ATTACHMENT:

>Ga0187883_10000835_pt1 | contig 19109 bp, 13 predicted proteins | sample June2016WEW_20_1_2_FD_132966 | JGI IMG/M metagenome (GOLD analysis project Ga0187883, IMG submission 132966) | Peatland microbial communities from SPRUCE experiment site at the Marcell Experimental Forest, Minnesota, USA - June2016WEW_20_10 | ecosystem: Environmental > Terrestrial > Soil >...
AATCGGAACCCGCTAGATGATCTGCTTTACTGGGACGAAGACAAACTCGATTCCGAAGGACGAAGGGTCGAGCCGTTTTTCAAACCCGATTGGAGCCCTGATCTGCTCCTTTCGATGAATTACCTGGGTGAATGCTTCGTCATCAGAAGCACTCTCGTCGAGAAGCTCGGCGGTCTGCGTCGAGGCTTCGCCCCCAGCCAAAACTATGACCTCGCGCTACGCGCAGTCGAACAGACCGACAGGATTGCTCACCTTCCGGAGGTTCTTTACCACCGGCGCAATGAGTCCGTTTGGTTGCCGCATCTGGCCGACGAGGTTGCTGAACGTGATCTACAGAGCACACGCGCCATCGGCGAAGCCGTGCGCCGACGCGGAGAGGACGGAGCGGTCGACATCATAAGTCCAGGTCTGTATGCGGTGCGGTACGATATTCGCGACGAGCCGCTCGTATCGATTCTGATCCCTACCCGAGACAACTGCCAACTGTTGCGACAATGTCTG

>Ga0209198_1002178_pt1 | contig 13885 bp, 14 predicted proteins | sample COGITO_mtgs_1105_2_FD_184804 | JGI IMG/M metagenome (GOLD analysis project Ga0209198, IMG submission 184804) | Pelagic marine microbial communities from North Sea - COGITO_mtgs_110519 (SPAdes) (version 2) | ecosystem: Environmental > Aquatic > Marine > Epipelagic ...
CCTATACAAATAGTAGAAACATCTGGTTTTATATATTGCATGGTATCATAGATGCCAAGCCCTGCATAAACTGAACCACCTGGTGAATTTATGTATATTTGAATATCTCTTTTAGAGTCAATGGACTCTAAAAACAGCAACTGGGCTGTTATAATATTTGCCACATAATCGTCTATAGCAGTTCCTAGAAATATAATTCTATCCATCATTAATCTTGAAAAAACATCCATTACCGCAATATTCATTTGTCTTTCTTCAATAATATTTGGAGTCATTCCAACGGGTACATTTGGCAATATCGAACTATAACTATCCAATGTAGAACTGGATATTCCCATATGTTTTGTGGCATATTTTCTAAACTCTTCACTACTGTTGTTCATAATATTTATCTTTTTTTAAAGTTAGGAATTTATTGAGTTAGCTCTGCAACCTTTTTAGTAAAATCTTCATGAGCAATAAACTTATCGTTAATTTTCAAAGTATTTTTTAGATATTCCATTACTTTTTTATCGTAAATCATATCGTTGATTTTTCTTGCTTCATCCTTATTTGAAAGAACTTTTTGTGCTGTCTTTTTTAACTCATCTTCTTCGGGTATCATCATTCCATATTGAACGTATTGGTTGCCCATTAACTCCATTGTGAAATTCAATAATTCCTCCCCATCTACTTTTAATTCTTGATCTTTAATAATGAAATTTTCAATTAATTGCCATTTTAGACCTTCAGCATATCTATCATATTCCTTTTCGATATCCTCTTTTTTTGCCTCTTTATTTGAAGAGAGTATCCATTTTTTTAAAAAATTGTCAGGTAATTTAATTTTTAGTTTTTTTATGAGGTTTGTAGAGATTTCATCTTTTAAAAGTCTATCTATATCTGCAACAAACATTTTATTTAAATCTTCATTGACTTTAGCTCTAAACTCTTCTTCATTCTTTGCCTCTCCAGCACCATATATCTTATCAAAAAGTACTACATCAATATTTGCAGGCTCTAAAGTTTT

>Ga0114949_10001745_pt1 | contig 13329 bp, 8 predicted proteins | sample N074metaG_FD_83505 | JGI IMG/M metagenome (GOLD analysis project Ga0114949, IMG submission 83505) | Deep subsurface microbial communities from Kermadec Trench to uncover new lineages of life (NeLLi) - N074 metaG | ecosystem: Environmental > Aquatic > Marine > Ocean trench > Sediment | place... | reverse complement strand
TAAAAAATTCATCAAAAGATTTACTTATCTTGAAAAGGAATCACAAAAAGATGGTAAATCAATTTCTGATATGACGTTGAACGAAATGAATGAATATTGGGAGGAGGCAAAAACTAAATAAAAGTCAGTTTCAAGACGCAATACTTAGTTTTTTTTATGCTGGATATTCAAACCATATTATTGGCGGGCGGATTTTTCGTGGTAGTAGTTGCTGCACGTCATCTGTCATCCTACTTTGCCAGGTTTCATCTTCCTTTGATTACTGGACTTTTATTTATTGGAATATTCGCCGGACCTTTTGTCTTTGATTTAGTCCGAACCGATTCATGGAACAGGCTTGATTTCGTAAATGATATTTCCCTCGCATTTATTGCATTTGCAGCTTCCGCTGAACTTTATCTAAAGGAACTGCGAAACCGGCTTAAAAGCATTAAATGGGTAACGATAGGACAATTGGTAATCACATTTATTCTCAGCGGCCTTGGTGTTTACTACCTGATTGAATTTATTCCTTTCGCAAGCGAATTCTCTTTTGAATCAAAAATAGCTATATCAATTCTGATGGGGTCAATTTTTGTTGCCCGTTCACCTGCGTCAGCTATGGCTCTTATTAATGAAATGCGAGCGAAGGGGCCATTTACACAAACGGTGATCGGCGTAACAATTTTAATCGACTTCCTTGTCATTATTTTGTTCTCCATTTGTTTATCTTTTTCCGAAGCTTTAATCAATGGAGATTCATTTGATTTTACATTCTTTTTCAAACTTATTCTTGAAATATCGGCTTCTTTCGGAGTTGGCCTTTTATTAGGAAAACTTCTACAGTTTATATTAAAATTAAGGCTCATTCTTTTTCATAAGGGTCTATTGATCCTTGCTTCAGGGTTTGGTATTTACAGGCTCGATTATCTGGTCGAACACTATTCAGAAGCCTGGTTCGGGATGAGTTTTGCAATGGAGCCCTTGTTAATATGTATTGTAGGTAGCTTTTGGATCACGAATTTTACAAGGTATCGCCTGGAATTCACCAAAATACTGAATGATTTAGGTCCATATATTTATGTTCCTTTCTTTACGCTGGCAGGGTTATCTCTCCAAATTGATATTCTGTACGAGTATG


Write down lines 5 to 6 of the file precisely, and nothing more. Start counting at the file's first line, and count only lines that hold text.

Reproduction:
>Ga0114949_10001745_pt1 | contig 13329 bp, 8 predicted proteins | sample N074metaG_FD_83505 | JGI IMG/M metagenome (GOLD analysis project Ga0114949, IMG submission 83505) | Deep subsurface microbial communities from Kermadec Trench to uncover new lineages of life (NeLLi) - N074 metaG | ecosystem: Environmental > Aquatic > Marine > Ocean trench > Sediment | place... | reverse complement strand
TAAAAAATTCATCAAAAGATTTACTTATCTTGAAAAGGAATCACAAAAAGATGGTAAATCAATTTCTGATATGACGTTGAACGAAATGAATGAATATTGGGAGGAGGCAAAAACTAAATAAAAGTCAGTTTCAAGACGCAATACTTAGTTTTTTTTATGCTGGATATTCAAACCATATTATTGGCGGGCGGATTTTTCGTGGTAGTAGTTGCTGCACGTCATCTGTCATCCTACTTTGCCAGGTTTCATCTTCCTTTGATTACTGGACTTTTATTTATTGGAATATTCGCCGGACCTTTTGTCTTTGATTTAGTCCGAACCGATTCATGGAACAGGCTTGATTTCGTAAATGATATTTCCCTCGCATTTATTGCATTTGCAGCTTCCGCTGAACTTTATCTAAAGGAACTGCGAAACCGGCTTAAAAGCATTAAATGGGTAACGATAGGACAATTGGTAATCACATTTATTCTCAGCGGCCTTGGTGTTTACTACCTGATTGAATTTATTCCTTTCGCAAGCGAATTCTCTTTTGAATCAAAAATAGCTATATCAATTCTGATGGGGTCAATTTTTGTTGCCCGTTCACCTGCGTCAGCTATGGCTCTTATTAATGAAATGCGAGCGAAGGGGCCATTTACACAAACGGTGATCGGCGTAACAATTTTAATCGACTTCCTTGTCATTATTTTGTTCTCCATTTGTTTATCTTTTTCCGAAGCTTTAATCAATGGAGATTCATTTGATTTTACATTCTTTTTCAAACTTATTCTTGAAATATCGGCTTCTTTCGGAGTTGGCCTTTTATTAGGAAAACTTCTACAGTTTATATTAAAATTAAGGCTCATTCTTTTTCATAAGGGTCTATTGATCCTTGCTTCAGGGTTTGGTATTTACAGGCTCGATTATCTGGTCGAACACTATTCAGAAGCCTGGTTCGGGATGAGTTTTGCAATGGAGCCCTTGTTAATATGTATTGTAGGTAGCTTTTGGATCACGAATTTTACAAGGTATCGCCTGGAATTCACCAAAATACTGAATGATTTAGGTCCATATATTTATGTTCCTTTCTTTACGCTGGCAGGGTTATCTCTCCAAATTGATATTCTGTACGAGTATG